February 7, 2006
Group Tests Toxin Levels of Bald Eagles
OLD TOWN, Maine -- A research group is conducting studies of bald eagles to determine the levels of environmental toxins in their systems and gain a better understanding of the overall health of the bird population.
As part of the project, U.S. Fish and Wildlife Service biologist Steve Mierzykowski used a scalpel and medical scissors on Sunday to part a dead eagle's feathers and slice through its skin and flesh. A few well-placed snips and Mierzykowski removed the liver, placing it in a specimen jar.
The rest of the carcass will be shipped to a national repository for deceased eagles, but the liver is headed to a laboratory for scientific analysis.
"The liver is the organ that filters out a lot of the contaminants in the bird's body, and the idea is to take the liver out of the bird ... to gather information," he said.
Bald eagle populations have rebounded in Maine and across the United States over the past 30 years to the point where the bird likely will be removed from the federal endangered species list later this year.
Maine now has 385 nesting pairs of eagles, up from less than two dozen three decades ago when DDT and other chemicals nearly drove the species to extinction.
Mierzykowski's research group is in the first year of a three-year project to test the livers of 15 eagles a year. A lab will measure levels of polychlorinated biphenyls, or PCBs, dioxins, pesticides such as DDT, as well as mercury and other heavy metals.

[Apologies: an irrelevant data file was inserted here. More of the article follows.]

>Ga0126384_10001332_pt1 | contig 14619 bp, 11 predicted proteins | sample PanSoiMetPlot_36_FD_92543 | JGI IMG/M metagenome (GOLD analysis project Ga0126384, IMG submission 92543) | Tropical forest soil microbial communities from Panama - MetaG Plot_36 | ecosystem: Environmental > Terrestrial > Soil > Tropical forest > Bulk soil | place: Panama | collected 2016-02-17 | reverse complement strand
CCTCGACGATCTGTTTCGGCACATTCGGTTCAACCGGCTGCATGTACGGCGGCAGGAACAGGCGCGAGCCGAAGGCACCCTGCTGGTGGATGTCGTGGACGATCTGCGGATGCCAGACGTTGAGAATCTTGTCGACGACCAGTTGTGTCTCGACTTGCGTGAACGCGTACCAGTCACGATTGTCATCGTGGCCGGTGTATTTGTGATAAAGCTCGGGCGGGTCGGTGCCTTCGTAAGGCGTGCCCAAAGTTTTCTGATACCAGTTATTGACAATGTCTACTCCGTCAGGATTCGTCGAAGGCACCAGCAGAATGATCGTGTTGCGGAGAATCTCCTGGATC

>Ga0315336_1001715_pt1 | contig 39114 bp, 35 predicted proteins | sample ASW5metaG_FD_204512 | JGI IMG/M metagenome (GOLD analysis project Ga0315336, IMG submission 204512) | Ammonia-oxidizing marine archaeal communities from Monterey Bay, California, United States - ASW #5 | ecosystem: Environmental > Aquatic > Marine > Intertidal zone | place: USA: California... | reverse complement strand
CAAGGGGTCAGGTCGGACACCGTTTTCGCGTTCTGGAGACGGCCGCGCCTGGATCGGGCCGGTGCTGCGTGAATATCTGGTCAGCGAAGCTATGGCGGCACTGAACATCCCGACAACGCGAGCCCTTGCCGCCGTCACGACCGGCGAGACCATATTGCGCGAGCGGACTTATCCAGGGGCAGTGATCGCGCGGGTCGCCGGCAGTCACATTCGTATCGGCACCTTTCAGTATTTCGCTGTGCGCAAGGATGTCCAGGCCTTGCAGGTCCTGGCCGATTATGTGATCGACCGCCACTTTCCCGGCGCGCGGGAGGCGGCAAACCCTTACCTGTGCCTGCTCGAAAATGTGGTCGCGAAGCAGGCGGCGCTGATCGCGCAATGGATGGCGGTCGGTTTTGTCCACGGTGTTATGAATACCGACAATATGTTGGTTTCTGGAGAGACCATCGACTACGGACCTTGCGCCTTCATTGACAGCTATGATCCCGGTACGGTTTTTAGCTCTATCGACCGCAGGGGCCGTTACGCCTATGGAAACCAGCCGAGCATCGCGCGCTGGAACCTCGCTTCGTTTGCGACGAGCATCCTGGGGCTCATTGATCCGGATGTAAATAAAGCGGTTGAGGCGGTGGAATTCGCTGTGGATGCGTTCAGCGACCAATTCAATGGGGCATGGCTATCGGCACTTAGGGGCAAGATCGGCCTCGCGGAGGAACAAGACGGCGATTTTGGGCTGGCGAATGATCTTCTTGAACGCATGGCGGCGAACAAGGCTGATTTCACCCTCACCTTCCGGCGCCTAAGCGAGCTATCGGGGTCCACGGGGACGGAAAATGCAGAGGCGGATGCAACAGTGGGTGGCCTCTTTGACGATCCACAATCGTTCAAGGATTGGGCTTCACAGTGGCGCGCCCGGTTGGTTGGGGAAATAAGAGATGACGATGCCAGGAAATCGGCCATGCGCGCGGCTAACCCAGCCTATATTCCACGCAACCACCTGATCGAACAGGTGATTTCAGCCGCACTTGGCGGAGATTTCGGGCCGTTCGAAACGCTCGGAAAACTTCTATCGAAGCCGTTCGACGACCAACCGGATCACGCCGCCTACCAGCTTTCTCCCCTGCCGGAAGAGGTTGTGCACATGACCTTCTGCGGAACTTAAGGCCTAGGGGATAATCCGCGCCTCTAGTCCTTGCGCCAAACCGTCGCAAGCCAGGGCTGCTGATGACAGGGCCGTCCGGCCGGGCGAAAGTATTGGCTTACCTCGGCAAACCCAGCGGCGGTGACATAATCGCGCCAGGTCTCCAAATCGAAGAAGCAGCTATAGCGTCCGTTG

The results will be compared with earlier contamination studies and analyses of Maine eagle eggs that never hatched to gain a better glimpse of eagle health.
Other participants in the study include one of the Maine Department of Inland Fisheries and Wildlife's eagle specialists, Charles Todd, as well as representatives of the Penobscot tribe, the nonprofit Gorham-based BioDiversity Research Institute, and FPL Energy-Maine Hydro.
Federal law prohibits individuals from possessing an eagle carcass or parts of the birds, including feathers or talons, without a permit.
The Maine Department of Inland Fisheries and Wildlife annually receives five to 10 eagle carcasses, which are kept in special freezers. Of the four eagles dissected Sunday, one was found beneath a power line while another likely came from a wildlife rehabilitation center.
On Sunday, Mierzykowski and his 17-year-old son, Jake Smith, took measurements of the largest specimen on the table - a 13-pounder with a wingspan of more than 6 feet.
"Isn't that something? Isn't that amazing?" Mierzykowski said as he extended the wings of the bird, which was struck by a car in Freedom in January 2005.
The pair worked carefully as they extracted the two lobes of the liver, one of which will go to a lab for analysis, at a cost of about $750 per test.
If high levels of toxins are found, the second lobe will be sent for more detailed, and expensive, testing by the lab.
The research also should help with contaminant monitoring that will be required after the bald eagle is delisted, Mierzykowski said.
Information from: Bangor Daily News, http://www.bangornews.com